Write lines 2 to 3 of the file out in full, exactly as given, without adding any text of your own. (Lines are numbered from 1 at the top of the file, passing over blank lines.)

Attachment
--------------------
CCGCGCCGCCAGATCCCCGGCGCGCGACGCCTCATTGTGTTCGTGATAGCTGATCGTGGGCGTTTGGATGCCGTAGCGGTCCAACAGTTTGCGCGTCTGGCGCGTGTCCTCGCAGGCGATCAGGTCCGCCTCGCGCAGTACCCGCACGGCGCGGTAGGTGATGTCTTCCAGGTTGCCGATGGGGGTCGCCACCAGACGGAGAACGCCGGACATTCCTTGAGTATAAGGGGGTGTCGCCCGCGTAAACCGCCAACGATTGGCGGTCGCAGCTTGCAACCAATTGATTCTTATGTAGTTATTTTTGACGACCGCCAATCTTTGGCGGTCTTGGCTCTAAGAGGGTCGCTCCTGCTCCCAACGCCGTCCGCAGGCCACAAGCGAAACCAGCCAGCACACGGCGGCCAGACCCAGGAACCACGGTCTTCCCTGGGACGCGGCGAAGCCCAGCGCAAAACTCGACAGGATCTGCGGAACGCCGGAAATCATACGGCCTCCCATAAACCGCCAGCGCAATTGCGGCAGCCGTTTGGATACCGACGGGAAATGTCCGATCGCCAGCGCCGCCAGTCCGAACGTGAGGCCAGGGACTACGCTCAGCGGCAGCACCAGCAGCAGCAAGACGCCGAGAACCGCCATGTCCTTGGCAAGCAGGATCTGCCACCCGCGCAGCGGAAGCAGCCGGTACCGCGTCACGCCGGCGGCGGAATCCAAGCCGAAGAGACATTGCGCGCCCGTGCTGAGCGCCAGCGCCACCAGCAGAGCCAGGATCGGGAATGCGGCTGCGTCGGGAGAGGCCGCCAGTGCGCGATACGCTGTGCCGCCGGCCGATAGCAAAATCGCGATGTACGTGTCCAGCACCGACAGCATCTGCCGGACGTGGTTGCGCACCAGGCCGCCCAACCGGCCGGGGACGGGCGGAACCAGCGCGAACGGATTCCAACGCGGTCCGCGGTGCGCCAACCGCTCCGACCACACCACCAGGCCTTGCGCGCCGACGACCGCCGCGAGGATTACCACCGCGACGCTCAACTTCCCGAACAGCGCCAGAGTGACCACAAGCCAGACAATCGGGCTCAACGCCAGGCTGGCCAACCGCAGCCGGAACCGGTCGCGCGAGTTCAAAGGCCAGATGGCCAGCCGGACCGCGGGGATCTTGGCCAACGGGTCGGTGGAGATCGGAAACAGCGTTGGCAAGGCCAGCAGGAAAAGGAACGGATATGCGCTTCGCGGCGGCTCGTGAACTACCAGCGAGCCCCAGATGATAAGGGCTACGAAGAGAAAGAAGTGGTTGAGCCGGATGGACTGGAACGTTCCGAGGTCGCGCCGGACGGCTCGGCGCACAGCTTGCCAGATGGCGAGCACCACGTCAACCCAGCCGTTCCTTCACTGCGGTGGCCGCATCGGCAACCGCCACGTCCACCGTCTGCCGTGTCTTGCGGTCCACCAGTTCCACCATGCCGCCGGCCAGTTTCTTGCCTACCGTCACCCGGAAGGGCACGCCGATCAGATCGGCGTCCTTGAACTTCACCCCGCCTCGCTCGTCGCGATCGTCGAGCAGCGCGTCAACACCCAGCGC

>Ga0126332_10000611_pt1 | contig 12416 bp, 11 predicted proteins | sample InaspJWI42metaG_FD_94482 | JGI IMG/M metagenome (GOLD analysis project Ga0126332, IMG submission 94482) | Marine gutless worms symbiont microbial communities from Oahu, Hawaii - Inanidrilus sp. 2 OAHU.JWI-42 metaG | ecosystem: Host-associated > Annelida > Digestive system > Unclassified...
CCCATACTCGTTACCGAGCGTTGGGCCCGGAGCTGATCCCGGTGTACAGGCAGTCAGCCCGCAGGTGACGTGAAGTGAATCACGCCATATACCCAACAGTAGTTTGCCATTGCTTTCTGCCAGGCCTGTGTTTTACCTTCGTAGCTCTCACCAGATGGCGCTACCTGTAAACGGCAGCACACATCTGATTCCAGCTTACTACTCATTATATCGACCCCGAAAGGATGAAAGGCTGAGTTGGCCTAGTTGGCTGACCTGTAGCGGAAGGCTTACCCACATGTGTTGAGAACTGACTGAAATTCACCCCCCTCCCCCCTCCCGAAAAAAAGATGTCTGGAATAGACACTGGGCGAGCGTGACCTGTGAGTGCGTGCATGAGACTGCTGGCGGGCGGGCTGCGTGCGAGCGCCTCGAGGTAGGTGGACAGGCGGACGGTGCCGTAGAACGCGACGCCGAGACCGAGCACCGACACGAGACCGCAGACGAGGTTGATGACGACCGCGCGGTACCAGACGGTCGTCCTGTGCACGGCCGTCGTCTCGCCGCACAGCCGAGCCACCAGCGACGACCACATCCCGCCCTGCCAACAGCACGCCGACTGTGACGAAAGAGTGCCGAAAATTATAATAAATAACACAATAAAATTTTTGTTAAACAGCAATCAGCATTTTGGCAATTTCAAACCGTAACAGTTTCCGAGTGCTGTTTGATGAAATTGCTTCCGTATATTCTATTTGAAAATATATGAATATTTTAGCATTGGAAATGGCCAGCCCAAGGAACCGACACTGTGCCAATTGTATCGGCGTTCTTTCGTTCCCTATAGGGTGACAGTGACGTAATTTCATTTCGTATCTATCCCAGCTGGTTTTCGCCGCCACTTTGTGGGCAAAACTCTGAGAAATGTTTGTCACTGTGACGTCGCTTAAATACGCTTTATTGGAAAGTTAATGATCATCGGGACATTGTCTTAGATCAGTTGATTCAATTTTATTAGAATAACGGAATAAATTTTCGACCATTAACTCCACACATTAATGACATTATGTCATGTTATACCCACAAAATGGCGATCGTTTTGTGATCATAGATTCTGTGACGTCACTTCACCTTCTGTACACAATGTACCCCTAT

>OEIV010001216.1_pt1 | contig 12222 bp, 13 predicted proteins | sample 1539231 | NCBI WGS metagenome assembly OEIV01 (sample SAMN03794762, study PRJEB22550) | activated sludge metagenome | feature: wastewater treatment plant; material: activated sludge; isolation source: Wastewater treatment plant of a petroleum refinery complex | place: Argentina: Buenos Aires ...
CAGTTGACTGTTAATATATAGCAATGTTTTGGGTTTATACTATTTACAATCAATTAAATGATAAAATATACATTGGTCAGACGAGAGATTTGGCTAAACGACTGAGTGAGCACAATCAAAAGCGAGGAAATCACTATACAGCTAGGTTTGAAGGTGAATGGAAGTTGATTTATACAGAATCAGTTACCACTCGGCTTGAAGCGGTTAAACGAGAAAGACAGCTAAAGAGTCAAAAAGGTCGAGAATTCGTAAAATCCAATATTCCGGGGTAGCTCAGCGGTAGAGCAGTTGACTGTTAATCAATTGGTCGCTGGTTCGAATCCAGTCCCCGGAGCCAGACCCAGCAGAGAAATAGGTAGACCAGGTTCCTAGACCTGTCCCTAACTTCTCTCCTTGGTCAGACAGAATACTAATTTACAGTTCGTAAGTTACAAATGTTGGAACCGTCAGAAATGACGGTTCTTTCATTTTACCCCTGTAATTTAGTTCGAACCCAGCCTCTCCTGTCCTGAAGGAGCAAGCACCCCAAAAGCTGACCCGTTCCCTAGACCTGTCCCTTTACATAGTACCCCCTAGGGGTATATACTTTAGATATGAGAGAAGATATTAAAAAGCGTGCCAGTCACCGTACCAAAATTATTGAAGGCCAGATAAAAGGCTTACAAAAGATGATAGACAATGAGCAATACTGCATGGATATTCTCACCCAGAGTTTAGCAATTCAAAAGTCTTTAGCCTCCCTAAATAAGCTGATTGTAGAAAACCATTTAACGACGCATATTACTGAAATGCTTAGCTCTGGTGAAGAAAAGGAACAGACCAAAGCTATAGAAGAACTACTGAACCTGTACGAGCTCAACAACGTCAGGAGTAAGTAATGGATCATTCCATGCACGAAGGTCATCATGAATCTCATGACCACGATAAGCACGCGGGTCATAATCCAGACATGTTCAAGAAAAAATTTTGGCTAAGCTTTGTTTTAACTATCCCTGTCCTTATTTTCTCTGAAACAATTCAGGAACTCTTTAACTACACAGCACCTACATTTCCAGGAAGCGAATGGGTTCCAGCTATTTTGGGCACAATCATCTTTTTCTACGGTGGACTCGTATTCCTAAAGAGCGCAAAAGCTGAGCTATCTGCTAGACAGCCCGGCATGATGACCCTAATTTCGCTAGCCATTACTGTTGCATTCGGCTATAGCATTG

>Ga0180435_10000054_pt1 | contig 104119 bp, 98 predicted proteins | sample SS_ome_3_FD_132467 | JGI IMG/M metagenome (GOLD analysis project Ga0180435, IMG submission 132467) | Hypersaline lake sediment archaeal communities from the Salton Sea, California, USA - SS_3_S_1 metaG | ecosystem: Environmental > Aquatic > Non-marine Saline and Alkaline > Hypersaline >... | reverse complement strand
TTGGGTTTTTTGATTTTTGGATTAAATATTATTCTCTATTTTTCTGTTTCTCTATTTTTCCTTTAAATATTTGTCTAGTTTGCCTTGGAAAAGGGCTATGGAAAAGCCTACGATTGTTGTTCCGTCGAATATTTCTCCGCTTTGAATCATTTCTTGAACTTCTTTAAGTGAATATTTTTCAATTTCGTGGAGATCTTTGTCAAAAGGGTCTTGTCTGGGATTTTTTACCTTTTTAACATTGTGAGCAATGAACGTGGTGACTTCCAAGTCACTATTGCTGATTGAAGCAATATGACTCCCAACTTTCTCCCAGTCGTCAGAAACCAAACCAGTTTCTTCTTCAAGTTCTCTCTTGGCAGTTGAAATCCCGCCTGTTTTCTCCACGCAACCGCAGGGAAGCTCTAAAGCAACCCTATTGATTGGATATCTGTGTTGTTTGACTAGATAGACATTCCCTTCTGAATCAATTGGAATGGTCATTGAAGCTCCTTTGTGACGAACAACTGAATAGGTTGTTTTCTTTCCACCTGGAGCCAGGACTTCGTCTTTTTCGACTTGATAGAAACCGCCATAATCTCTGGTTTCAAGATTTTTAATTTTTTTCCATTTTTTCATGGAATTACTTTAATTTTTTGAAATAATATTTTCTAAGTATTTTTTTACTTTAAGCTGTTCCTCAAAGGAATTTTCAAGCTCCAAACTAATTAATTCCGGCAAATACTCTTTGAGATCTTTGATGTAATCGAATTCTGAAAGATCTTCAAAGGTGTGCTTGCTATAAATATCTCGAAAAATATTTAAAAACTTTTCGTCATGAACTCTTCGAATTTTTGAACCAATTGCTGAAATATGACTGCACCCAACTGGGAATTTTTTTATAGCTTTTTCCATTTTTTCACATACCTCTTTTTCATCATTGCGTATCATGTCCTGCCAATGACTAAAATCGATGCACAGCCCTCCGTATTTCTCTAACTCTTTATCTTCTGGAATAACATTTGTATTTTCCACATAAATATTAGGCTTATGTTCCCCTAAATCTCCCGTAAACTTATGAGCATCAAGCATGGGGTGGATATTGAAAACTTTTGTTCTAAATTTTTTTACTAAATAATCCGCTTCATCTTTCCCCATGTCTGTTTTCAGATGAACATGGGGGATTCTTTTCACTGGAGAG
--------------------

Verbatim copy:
>Ga0126332_10000611_pt1 | contig 12416 bp, 11 predicted proteins | sample InaspJWI42metaG_FD_94482 | JGI IMG/M metagenome (GOLD analysis project Ga0126332, IMG submission 94482) | Marine gutless worms symbiont microbial communities from Oahu, Hawaii - Inanidrilus sp. 2 OAHU.JWI-42 metaG | ecosystem: Host-associated > Annelida > Digestive system > Unclassified...
CCCATACTCGTTACCGAGCGTTGGGCCCGGAGCTGATCCCGGTGTACAGGCAGTCAGCCCGCAGGTGACGTGAAGTGAATCACGCCATATACCCAACAGTAGTTTGCCATTGCTTTCTGCCAGGCCTGTGTTTTACCTTCGTAGCTCTCACCAGATGGCGCTACCTGTAAACGGCAGCACACATCTGATTCCAGCTTACTACTCATTATATCGACCCCGAAAGGATGAAAGGCTGAGTTGGCCTAGTTGGCTGACCTGTAGCGGAAGGCTTACCCACATGTGTTGAGAACTGACTGAAATTCACCCCCCTCCCCCCTCCCGAAAAAAAGATGTCTGGAATAGACACTGGGCGAGCGTGACCTGTGAGTGCGTGCATGAGACTGCTGGCGGGCGGGCTGCGTGCGAGCGCCTCGAGGTAGGTGGACAGGCGGACGGTGCCGTAGAACGCGACGCCGAGACCGAGCACCGACACGAGACCGCAGACGAGGTTGATGACGACCGCGCGGTACCAGACGGTCGTCCTGTGCACGGCCGTCGTCTCGCCGCACAGCCGAGCCACCAGCGACGACCACATCCCGCCCTGCCAACAGCACGCCGACTGTGACGAAAGAGTGCCGAAAATTATAATAAATAACACAATAAAATTTTTGTTAAACAGCAATCAGCATTTTGGCAATTTCAAACCGTAACAGTTTCCGAGTGCTGTTTGATGAAATTGCTTCCGTATATTCTATTTGAAAATATATGAATATTTTAGCATTGGAAATGGCCAGCCCAAGGAACCGACACTGTGCCAATTGTATCGGCGTTCTTTCGTTCCCTATAGGGTGACAGTGACGTAATTTCATTTCGTATCTATCCCAGCTGGTTTTCGCCGCCACTTTGTGGGCAAAACTCTGAGAAATGTTTGTCACTGTGACGTCGCTTAAATACGCTTTATTGGAAAGTTAATGATCATCGGGACATTGTCTTAGATCAGTTGATTCAATTTTATTAGAATAACGGAATAAATTTTCGACCATTAACTCCACACATTAATGACATTATGTCATGTTATACCCACAAAATGGCGATCGTTTTGTGATCATAGATTCTGTGACGTCACTTCACCTTCTGTACACAATGTACCCCTAT